Will you celebrate Lent? Practice Reflection? Give up anything?


 

My brother-in-law has written several posts about Lent that I highly recommend reading.

Give Lent a Chance!

Is Lent Really 40 Days Long?

Bible Reading Plans for Lent

*My pet theory about MacDonalds filet-o-fish sandwich is that it’s designed for the 7 weeks Catholics can’t chow down on burgers.  I don’t want to know if that’s true.

In Praise of Box Checking

checkheart

We live in a culture that prizes emotions and passion.

In our romantic relationships we search for our “true love,” preferably “at first sight.”

In our education and careers we’re dared to “follow your dreams.”

In our faith we’re proudly taught to declare we have “a relationship, not a religion.”

And so, the idea that growth – in love, career, education, and faith – can come through carefully following a formula, and checking a box daily doesn’t sit well with the modern zeitgeist.

We ignore, at our own peril, the wisdom of authors and notables of past eras, Benjamin Franklin comes to mind, that practice and daily check charts are the way to improve.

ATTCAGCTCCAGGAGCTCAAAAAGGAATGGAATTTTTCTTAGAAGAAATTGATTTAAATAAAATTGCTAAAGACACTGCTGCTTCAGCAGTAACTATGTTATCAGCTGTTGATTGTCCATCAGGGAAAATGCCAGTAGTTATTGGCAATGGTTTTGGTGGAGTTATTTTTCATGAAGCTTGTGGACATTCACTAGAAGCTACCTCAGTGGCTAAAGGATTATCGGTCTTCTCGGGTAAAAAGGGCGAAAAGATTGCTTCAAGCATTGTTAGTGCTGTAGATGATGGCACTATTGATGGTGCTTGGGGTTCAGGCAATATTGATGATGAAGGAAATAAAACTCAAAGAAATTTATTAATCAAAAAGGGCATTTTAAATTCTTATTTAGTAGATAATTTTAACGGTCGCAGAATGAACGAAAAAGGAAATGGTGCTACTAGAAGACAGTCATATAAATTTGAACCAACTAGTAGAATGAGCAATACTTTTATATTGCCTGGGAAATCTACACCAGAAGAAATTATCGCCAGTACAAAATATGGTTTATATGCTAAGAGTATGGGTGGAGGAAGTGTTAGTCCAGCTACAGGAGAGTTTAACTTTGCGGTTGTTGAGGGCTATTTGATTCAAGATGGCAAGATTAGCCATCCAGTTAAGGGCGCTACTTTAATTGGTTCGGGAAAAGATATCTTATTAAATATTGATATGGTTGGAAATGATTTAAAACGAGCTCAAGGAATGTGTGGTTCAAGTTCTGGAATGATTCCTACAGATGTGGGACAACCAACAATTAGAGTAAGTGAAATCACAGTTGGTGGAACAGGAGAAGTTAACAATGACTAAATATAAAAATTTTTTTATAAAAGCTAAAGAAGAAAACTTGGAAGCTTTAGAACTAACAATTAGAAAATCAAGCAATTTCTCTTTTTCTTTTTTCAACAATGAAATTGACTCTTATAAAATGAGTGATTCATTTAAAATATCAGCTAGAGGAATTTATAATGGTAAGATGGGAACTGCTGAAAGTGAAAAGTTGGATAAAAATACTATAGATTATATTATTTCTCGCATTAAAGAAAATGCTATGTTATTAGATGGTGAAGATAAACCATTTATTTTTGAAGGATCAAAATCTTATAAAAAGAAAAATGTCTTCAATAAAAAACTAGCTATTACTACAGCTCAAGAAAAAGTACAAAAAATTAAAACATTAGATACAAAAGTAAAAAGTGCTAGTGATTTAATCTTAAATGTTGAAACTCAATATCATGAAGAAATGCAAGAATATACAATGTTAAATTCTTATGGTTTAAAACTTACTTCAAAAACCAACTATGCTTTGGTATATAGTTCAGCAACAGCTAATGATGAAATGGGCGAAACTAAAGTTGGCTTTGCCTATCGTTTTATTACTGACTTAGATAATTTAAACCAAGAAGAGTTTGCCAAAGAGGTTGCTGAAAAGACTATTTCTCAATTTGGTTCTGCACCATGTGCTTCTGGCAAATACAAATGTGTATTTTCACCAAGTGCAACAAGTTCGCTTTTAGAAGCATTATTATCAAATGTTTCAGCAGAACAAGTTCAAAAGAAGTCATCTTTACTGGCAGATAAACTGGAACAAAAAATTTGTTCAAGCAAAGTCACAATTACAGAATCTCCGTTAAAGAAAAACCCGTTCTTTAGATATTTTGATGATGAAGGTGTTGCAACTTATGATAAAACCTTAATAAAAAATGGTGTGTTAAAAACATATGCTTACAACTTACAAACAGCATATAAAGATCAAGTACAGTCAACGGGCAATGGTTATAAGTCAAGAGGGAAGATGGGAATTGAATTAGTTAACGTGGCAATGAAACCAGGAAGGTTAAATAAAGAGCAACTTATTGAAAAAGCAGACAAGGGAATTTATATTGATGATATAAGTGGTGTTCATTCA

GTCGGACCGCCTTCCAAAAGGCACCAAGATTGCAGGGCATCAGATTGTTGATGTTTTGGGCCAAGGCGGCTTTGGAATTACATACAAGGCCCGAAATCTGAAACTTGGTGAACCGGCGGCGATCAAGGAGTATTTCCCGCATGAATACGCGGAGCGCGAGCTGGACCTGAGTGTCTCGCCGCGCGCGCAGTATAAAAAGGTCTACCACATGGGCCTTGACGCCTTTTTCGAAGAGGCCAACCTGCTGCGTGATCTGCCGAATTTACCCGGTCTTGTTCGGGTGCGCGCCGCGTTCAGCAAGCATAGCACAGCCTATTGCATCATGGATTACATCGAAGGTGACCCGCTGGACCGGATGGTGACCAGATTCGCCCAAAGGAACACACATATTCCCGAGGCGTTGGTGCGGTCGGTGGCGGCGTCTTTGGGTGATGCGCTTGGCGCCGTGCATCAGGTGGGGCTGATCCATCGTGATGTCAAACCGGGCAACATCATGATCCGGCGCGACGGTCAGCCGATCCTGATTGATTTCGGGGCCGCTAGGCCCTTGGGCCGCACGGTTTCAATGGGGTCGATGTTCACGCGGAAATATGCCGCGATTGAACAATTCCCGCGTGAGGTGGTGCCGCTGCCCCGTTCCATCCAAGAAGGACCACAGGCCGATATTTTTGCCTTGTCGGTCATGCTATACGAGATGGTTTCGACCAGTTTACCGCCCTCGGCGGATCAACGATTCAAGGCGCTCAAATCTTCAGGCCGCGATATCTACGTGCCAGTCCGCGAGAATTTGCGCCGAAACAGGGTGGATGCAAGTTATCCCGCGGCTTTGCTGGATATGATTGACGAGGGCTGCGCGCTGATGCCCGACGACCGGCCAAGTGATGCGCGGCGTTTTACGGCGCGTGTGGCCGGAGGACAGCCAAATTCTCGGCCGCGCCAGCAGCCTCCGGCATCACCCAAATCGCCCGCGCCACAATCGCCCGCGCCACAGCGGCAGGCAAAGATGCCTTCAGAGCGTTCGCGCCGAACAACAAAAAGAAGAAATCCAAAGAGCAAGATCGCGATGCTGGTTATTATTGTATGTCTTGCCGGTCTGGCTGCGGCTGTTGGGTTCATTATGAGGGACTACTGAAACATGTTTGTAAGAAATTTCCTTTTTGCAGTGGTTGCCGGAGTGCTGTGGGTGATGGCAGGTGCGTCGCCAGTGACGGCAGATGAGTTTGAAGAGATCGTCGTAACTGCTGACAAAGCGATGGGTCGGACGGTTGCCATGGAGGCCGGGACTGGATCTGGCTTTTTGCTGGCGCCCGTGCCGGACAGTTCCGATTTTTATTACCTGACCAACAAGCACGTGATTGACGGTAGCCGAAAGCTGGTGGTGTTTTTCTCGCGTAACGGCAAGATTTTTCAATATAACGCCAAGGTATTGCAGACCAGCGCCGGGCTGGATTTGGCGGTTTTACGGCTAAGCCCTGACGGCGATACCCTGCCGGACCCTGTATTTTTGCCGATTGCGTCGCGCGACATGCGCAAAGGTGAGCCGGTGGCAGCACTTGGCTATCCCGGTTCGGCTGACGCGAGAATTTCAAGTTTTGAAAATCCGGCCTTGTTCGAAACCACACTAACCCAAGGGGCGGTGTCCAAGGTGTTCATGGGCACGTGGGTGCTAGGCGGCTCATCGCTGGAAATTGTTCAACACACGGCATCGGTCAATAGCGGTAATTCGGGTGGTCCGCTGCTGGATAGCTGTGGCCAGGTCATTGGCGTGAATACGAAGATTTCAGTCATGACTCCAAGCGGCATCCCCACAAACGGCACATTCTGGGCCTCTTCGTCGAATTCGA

Surely, box checking is a rote, mechanistic way of living life? If we peck our significant other on the lips a 5 times per day, that can’t really lead to more love can it? If we read Leviticus 13 and 14 just to check it off the Bible-In-A-Year check chart, that surely can’t lead to spiritual growth, right?

Yet, William James, famed psychologist, and one of the first scientists to hypothesize and note that rather than actions arising out of emotions, our emotions come out of our actionsCurrent research indicates that participants who are tricked (!) into smiling feel better, even without a stimulus present to make them feel happier.

In the words of one of my favorite authors, Gretchen Rubin, I need to “Act the way I want to feel.”

Perhaps, instead of box checking being the problem, it’s the mistaken idea that that these small habits will not add up to measurable and meaningful change?  Or worse, that we much check all the boxes.  Certain measures of love, career growth, and faith may be foundational to success and mastery, but they aren’t all equally important or useful to everyone. Then it becomes important to know our own values and personality before we can determine which ones to practice, and how we’ll do so.

Rather than waiting for a feeling of ‘readiness’ to strike us, we must create habits and patterns that force us to follow actions that allow an atmosphere of careful growth, even if this studious approach seems somewhat counter-intuitive to more contemporary mindsets of love, creativity, and passion in pursuit of ambitious dreams.


PS: You might also like my post about why your priorities aren’t the same thing as a to-do list.